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Bringing the National Security Agency into the Classroom: Ethical Reflections on Academia-Intelligence Agency Partnerships

  • Christopher Kampe
  • Gwendolynne Reid
  • Paul Jones
  • Colleen S.
  • Sean S.
  • Kathleen M. VogelEmail author
Original Paper

Abstract

Academia-intelligence agency collaborations are on the rise for a variety of reasons. These can take many forms, one of which is in the classroom, using students to stand in for intelligence analysts. Classrooms, however, are ethically complex spaces, with students considered vulnerable populations, and become even more complex when layering multiple goals, activities, tools, and stakeholders over those traditionally present. This does not necessarily mean one must shy away from academia-intelligence agency partnerships in classrooms, but that these must be conducted carefully and reflexively. This paper hopes to contribute to this conversation by describing one purposeful classroom encounter that occurred between a professor, students, and intelligence practitioners in the fall of 2015 at North Carolina State University: an experiment conducted as part of a graduate-level political science class that involved students working with a prototype analytic technology, a type of participatory sensing/self-tracking device, developed by the National Security Agency. This experiment opened up the following questions that this paper will explore: What social, ethical, and pedagogical considerations arise with the deployment of a prototype intelligence technology in the college classroom, and how can they be addressed? How can academia-intelligence agency collaboration in the classroom be conducted in ways that provide benefits to all parties, while minimizing disruptions and negative consequences? This paper will discuss the experimental findings in the context of ethical perspectives involved in values in design and participatory/self-tracking data practices, and discuss lessons learned for the ethics of future academia-intelligence agency partnerships in the classroom.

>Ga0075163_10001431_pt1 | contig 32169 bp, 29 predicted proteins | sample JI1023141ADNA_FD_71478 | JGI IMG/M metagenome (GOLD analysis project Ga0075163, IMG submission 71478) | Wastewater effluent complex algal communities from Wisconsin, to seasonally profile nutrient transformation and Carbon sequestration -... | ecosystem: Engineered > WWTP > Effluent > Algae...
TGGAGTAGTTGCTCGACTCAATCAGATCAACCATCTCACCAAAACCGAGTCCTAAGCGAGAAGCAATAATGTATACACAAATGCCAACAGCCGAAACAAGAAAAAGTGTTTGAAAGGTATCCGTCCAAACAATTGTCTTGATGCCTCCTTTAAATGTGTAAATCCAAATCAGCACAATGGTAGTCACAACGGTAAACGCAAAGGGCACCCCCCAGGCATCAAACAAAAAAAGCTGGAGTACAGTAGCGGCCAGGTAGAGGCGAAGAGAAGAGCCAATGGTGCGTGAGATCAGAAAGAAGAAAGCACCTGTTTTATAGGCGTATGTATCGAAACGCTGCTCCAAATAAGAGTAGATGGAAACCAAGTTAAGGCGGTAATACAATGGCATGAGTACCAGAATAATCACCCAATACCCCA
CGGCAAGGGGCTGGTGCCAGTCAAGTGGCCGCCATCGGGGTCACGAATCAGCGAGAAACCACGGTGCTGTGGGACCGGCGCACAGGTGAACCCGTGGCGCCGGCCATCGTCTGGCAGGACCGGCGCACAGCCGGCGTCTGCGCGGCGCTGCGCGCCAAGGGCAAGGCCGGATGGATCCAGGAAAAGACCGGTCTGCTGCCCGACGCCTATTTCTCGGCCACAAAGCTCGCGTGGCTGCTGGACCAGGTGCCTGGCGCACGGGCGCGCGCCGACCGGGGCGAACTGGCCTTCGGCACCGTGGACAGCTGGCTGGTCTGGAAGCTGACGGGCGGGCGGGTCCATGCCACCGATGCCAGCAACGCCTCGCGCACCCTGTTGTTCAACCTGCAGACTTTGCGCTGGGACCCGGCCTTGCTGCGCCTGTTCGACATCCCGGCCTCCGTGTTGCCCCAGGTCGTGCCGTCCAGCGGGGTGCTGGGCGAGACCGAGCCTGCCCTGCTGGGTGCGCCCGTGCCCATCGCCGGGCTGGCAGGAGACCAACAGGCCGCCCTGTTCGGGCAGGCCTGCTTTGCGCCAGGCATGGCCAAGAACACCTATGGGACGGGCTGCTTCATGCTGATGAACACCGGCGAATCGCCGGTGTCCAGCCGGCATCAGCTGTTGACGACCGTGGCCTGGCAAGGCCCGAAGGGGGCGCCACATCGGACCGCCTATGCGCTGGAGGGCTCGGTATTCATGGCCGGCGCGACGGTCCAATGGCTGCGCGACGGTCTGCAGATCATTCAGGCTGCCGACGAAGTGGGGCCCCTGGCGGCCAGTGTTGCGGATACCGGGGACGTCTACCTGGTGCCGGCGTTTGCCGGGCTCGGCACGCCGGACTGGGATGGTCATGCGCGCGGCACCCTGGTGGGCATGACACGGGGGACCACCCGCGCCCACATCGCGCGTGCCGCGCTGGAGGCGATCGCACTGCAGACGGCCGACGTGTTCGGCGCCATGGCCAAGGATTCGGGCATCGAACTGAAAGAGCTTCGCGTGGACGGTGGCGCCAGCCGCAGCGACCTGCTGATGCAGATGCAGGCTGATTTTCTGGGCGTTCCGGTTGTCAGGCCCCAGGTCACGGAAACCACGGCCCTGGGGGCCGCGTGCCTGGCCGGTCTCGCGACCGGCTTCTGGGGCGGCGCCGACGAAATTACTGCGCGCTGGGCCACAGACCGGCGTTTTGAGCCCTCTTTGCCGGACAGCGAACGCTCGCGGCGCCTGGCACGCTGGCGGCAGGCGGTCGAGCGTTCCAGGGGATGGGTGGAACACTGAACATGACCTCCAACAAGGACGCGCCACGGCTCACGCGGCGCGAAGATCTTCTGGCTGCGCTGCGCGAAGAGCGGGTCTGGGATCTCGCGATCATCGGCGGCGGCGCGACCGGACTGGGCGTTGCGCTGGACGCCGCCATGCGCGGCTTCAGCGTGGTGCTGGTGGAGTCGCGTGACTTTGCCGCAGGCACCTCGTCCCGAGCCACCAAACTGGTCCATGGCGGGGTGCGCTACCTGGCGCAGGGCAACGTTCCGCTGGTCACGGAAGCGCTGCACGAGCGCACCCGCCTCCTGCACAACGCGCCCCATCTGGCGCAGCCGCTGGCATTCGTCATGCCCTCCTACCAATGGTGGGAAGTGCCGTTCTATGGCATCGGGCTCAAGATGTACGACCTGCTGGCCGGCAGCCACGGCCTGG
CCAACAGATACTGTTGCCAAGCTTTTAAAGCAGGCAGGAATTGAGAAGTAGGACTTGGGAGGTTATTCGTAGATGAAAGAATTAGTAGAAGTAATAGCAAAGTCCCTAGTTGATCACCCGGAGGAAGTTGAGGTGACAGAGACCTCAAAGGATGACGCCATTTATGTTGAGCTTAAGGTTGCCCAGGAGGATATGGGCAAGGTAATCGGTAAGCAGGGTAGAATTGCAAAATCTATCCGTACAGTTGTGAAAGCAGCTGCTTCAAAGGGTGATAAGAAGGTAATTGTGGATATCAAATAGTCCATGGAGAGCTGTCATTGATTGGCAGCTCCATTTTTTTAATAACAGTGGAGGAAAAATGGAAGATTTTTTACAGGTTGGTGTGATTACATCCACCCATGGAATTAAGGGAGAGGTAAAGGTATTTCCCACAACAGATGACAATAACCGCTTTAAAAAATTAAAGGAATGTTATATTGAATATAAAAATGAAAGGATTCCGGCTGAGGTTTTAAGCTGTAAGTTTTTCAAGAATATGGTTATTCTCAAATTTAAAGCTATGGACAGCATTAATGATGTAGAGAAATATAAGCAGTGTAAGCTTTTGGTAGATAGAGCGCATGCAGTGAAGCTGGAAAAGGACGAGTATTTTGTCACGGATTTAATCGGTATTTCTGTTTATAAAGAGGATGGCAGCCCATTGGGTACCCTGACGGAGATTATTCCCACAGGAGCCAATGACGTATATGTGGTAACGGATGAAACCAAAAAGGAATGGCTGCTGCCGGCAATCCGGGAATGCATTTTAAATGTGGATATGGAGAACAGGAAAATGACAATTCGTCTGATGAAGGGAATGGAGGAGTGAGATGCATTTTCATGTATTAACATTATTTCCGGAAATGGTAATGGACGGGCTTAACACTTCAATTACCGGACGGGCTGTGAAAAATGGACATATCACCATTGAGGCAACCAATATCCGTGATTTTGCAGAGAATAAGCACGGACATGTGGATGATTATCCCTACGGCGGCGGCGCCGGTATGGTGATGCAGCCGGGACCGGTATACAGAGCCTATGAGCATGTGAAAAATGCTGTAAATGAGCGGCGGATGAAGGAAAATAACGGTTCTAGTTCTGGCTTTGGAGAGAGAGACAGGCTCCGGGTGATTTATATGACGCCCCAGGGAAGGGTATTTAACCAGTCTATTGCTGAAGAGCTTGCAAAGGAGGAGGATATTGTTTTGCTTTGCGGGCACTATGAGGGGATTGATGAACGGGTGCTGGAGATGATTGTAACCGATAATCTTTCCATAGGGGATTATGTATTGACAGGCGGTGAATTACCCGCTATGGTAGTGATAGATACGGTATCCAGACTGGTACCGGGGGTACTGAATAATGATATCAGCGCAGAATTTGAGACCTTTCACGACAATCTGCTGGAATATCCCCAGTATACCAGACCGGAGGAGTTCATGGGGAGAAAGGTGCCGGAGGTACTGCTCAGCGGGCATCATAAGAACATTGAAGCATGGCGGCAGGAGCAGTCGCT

Keywords

Intelligence Prototype Research ethics Participatory sensing Self-tracking Values in design 

Notes

Acknowledgements

This material is based upon work supported in whole or in part with funding from the Laboratory for Analytic Sciences (LAS). Any opinions, findings, conclusions, or recommendations expressed in this material are those of the author(s) and do not necessarily reflect the views of the LAS and/or any agency or entity of the United States Government. The author wishes to thank the reviewers of this paper for insightful comments and suggestions for revisions.

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Copyright information

© This is a U.S. government work and its text is not subject to copyright protection in the United States; however, its text may be subject to foreign copyright protection 2017

Authors and Affiliations

  1. 1.Communication Rhetoric and Digital Media ProgramNorth Carolina State UniversityRaleighUSA
  2. 2.Oxford College of Emory UniversityOxfordUSA
  3. 3.Laboratory for Analytic SciencesNorth Carolina State UniversityRaleighUSA
  4. 4.School of Public PolicyUniversity of Maryland, College ParkCollege ParkUSA

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